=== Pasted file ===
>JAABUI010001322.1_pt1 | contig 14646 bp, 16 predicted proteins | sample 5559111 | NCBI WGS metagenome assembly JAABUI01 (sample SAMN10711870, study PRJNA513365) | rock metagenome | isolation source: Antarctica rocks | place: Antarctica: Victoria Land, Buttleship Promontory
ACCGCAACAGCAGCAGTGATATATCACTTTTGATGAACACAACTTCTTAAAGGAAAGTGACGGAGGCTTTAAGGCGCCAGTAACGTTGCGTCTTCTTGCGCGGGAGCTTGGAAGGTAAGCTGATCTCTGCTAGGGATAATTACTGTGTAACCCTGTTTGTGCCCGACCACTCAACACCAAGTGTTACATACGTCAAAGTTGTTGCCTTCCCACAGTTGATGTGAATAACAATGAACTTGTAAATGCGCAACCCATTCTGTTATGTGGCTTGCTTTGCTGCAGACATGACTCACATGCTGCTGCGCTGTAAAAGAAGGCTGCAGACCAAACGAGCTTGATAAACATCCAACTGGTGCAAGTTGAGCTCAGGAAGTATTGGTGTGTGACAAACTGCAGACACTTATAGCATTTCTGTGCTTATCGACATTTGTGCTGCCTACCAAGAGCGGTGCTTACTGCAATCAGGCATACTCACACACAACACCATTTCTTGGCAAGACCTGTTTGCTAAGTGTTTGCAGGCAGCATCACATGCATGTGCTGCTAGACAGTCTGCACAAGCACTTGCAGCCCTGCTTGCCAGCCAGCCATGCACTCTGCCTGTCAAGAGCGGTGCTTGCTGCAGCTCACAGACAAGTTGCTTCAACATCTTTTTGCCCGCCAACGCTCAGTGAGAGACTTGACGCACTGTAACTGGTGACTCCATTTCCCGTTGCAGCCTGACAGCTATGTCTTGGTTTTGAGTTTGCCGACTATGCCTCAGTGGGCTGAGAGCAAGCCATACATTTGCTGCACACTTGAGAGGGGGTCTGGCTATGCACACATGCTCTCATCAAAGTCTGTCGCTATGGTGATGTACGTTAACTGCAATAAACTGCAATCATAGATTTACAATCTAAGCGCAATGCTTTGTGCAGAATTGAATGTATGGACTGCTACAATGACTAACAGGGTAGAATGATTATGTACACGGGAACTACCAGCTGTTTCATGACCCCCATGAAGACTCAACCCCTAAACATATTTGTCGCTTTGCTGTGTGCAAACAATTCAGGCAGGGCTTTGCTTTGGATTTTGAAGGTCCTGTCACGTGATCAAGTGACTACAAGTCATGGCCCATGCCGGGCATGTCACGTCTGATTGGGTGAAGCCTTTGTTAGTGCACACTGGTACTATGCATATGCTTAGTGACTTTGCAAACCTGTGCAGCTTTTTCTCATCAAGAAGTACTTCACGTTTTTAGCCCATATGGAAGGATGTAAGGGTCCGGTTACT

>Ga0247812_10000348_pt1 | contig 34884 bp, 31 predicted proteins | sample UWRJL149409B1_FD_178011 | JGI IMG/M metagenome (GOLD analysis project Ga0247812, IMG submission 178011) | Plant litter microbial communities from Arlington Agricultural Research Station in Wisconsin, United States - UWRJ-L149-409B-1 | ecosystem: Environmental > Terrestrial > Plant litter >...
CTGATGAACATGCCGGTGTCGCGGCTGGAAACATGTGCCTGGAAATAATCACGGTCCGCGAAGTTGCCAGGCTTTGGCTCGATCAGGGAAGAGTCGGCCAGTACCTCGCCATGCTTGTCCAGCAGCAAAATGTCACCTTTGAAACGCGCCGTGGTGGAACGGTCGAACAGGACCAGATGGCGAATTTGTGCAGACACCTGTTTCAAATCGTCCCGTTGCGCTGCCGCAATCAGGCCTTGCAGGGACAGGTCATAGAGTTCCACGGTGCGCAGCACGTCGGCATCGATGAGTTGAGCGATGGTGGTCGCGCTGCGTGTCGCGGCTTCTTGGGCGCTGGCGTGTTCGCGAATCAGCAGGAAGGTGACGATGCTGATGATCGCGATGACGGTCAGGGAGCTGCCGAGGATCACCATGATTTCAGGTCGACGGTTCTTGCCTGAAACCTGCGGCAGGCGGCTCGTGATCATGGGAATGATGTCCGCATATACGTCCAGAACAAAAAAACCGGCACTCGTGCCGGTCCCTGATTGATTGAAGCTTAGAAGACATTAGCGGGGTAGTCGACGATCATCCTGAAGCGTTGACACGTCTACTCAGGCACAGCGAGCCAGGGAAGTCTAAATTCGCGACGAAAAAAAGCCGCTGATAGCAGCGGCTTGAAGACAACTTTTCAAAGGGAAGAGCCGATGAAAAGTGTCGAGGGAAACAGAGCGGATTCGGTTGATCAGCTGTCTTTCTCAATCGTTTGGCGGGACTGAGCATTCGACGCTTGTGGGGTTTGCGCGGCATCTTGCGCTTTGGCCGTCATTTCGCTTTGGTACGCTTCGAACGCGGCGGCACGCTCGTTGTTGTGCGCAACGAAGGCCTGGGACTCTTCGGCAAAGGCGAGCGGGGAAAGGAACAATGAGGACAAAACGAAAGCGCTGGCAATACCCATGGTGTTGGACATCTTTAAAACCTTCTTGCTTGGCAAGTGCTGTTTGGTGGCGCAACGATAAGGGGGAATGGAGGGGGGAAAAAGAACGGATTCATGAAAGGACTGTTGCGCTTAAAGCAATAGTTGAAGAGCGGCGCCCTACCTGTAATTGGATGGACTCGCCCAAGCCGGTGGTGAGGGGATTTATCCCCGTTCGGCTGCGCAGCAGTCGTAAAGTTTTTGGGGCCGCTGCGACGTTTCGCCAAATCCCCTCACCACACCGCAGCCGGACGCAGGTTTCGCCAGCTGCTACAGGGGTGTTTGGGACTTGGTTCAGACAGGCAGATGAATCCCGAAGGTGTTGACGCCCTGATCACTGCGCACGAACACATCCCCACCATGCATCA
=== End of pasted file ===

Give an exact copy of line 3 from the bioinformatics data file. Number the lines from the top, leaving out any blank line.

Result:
>Ga0247812_10000348_pt1 | contig 34884 bp, 31 predicted proteins | sample UWRJL149409B1_FD_178011 | JGI IMG/M metagenome (GOLD analysis project Ga0247812, IMG submission 178011) | Plant litter microbial communities from Arlington Agricultural Research Station in Wisconsin, United States - UWRJ-L149-409B-1 | ecosystem: Environmental > Terrestrial > Plant litter >...